The “Hoboken History Project,” led by Hoboken High School Social Studies teacher Rachel Grygiel, encourages students to discover and share the diverse history of their town through documentary production. As part of the program, 11th grader Francis Howitt explored the story of the Maxwell House Coffee plant and the current condominiums that now occupy the space. Howitt’s piece and other mini-documentaries on the Fabian Theater, Frank Sinatra and various Hoboken icons can be found on Channel 77 on Cablevision.
If you have been on 11th and Hudson Streets in Hoboken recently, it’s hard to imagine what was there just around 8 years ago. The world’s largest coffee factory, Maxwell House Coffee, produced 40% of that company’s entire coffee production. Can you imagine, the world’s largest coffee factory, right here in our mile square city?
In the space of about three square blocks there was a fully functional eleven-building coffee factory. Maxwell House employed well over 600 workers and was the highest paying taxpayer in the city. The factory was such a presence that the sweet-scented smell of coffee would sit in the air before a big rainstorm. A lifelong Hoboken citizen recounts that when her friend’s mother would go to dust the window sills the rag would always come out brown and covered with coffee grounds. She still says that to this day when you are going over the Park Avenue Bridge and the wind is blowing the right way you can still smell the coffee in the air.
Brewing up business
From going around the High School and talking to different teachers, they all reminisce about how important Maxwell’s was to the city. They mention having multiple relatives employed there and how when the company left things just weren’t the same. In 1990, when Maxwell House Coffee announced that they would be moving their operations to Jacksonville, Florida, the news was obviously met with sadness and a heavy heart. Many residents were sad to see that time period of Hoboken’s history come to an end. The closing marked the end of an industrial era in Hoboken, essentially leaving the barge repair company as the final business on the Waterfront. Maxwell House and all of the factories in Hoboken were very important to the city.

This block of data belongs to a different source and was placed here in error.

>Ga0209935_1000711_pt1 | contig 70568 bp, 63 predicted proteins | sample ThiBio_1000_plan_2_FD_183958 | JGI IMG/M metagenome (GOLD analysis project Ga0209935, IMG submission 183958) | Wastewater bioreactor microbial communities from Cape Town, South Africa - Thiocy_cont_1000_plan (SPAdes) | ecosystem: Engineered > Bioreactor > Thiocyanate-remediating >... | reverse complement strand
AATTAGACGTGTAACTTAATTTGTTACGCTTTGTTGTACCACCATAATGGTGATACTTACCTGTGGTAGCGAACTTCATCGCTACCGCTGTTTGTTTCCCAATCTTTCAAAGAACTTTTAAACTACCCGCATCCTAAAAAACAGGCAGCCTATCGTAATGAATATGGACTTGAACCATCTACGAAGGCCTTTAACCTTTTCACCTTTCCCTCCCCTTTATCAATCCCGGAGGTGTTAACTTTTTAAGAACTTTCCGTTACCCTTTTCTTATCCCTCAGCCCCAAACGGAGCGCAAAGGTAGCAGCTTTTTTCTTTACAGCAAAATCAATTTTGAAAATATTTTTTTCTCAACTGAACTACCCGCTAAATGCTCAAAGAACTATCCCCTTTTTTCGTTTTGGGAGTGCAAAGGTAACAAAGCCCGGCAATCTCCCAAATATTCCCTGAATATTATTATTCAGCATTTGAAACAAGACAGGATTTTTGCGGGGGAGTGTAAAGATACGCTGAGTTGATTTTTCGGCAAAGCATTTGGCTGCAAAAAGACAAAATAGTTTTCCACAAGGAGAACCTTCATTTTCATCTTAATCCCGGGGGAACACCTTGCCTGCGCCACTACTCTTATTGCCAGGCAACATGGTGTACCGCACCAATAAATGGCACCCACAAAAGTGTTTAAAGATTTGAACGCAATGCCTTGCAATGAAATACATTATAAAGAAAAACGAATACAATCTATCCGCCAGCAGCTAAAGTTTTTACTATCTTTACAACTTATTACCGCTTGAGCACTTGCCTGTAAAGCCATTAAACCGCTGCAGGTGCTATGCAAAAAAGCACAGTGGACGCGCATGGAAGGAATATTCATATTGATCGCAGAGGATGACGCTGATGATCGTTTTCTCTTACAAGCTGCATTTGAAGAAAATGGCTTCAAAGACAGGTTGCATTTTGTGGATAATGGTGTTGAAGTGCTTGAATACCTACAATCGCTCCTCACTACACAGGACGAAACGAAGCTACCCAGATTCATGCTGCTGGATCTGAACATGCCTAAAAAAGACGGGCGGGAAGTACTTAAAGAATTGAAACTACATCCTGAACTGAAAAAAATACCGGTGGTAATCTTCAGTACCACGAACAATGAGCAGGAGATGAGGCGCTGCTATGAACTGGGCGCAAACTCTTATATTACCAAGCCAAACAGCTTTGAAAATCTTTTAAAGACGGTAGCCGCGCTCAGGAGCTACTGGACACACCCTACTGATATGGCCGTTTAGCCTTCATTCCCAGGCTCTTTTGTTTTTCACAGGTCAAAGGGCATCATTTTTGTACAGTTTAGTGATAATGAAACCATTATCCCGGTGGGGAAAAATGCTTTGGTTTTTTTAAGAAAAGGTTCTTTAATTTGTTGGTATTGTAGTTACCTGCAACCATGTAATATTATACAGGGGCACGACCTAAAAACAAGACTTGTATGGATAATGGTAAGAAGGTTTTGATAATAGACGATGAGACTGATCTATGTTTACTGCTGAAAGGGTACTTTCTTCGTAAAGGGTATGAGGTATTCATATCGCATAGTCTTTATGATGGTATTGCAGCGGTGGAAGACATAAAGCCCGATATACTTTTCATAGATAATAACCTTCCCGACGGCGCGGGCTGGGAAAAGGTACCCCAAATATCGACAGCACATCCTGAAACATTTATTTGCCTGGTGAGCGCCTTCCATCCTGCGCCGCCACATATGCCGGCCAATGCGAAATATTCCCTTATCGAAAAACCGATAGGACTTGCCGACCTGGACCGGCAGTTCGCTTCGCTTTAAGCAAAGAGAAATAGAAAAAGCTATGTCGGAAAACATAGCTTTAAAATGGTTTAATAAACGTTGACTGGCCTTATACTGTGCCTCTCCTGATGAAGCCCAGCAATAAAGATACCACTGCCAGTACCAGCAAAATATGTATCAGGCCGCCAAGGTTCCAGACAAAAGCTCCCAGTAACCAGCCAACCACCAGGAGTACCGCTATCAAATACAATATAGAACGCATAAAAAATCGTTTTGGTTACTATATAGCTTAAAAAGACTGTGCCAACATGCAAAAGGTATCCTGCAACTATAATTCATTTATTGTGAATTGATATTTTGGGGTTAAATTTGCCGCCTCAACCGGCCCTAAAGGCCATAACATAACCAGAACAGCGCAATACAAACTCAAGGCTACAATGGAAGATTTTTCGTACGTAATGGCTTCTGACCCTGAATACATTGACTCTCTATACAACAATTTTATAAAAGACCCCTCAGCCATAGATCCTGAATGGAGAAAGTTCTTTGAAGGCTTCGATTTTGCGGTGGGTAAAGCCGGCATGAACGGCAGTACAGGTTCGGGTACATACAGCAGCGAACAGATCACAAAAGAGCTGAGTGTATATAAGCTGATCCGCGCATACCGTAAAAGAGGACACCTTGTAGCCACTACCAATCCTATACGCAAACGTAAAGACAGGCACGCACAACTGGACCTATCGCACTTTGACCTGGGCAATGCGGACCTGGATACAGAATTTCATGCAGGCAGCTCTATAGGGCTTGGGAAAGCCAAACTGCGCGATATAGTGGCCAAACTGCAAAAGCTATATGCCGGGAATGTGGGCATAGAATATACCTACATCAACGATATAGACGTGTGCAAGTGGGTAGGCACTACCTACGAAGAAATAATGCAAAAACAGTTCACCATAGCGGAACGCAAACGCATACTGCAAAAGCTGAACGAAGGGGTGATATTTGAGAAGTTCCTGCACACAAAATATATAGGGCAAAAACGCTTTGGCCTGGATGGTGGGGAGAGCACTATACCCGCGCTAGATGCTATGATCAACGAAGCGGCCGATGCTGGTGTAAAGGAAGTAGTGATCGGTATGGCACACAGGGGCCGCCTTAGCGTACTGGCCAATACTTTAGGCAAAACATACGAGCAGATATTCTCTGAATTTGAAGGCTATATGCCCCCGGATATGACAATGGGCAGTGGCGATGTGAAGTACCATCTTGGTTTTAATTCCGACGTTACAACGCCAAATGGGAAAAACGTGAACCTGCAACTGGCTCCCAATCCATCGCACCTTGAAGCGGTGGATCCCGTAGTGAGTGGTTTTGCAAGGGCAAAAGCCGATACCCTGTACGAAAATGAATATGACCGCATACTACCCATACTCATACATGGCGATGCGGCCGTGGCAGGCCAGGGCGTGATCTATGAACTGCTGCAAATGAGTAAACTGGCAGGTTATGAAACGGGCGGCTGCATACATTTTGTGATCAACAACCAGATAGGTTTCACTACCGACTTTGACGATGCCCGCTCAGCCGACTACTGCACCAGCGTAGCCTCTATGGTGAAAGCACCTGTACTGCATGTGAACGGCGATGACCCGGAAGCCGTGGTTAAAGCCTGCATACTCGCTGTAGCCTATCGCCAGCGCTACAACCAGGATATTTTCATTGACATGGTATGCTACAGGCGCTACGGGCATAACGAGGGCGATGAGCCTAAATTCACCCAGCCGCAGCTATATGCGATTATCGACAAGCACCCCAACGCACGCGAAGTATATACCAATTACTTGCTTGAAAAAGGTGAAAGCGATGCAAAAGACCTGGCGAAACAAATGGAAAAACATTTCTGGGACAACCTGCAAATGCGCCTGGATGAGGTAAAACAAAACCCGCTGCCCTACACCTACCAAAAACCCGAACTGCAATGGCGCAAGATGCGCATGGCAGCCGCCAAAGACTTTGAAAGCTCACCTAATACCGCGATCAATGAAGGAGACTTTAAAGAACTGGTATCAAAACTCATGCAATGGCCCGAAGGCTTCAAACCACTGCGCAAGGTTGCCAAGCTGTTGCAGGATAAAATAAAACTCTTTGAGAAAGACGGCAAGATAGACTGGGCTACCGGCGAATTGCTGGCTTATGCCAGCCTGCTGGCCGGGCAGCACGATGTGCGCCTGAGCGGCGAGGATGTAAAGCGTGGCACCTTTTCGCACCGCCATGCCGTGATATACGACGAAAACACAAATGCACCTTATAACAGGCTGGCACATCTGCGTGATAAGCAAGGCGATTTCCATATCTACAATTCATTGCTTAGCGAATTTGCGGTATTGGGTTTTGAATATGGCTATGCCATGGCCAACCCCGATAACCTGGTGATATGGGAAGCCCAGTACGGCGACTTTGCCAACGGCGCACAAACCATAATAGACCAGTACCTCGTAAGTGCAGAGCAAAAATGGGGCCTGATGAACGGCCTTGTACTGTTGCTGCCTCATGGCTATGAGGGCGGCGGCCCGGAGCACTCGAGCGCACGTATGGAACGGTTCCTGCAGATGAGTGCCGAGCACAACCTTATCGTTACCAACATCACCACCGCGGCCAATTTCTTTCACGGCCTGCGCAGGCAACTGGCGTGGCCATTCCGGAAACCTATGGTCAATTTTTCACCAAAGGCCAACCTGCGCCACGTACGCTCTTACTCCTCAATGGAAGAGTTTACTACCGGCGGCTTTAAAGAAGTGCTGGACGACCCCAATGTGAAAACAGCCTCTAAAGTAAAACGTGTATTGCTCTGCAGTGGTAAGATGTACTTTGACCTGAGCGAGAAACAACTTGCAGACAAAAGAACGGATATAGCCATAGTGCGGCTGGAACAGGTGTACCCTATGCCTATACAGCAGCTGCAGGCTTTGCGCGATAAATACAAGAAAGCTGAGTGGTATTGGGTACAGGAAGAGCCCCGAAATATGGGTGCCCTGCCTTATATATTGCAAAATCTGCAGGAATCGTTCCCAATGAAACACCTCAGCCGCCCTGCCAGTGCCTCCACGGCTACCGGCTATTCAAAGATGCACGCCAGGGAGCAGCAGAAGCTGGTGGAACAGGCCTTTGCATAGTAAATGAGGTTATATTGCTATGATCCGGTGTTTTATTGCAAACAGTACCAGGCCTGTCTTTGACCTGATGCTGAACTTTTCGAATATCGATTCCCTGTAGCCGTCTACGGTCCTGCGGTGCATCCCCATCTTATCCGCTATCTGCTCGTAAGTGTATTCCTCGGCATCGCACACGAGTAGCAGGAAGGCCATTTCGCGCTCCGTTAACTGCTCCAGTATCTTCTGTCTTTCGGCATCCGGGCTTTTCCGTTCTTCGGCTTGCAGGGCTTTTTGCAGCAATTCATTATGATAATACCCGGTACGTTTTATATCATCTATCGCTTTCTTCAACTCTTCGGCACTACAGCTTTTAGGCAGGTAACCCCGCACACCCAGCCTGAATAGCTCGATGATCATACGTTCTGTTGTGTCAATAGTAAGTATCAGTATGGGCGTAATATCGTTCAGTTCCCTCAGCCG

A main attraction to this plant was the giant sign that was on the factory facing the river, featuring the company’s name and a massive cup that poured coffee. It would be turned on at night and you were able to see it shining from New York City and the Empire State Building.
Putting it through the grinder
When the factory was beginning to be torn down in the start of 2003, the sign was, according to construction workers, taken apart and given an unceremonious ending. All that remains of the once great sign is the smallest of the coffee drops, which is measured at a height of 10 feet. It now resides at the Hoboken Historical Museum, located at 1301 Hudson Street—which is only 2 blocks away from its original home. In the beginning of 2003, the first steps of tearing down the factory started as they began to remove each building one by one. They tore down the smoke stacks that once provided exhaust for the coffee production. In only a few months the largest coffee factory in the world at one time was reduced to nothing more than a pile of rubble, soon to be replaced by condos and apartments. After the process of removing all of the rubble they soon began construction on the foundation for the new condominiums. In no more than three years after the factory was completely removed, there are now twelve-story residential buildings in its place.
Switching to Latte
The new buildings have brought new residents and a variety of new businesses to the city. It has given the city more open space, a beautiful playground, its own unique boathouse, a beach that has not been open to the public for almost 75 years is now available to everybody—all of which provides residents and visitors with one of the most amazing views in America.
Maxwell House was not just some random factory in Hoboken; it represented what America was all about—hard-working Americans. It was at its peak in a time when industry was big and factories made up many coastal towns. Hoboken is now a booming place for younger professionals who work in New York City but like the urban-yet-small town lifestyle that we have to offer.
Maxwell Place may end up offering our city just as much as the factory once had to offer. New residents may start businesses or become involved in local government; many will have children and enroll them in our public schools. Like all good things, Maxwell House came to an end. The factory ran its course and then moved on. It’s time that a new age in Hoboken’s History begins and this time Maxwell Place is going to play a big role in the changing of Hoboken. We are all one city and we all have the same goals for our city.
(Editor’s note: Tremendous work is being done by Hoboken High School Students in the effort to keep Hoboken’s past fresh in the mind of its present residents. We at hMAG were delighted to work with Mr. Howitt and Ms. Grygiel on this project. Of course, we all met at the Starbucks on 12th and Hudson—in space the Maxwell House Coffee Factory once occupied… how’s that for irony???—HALLERON)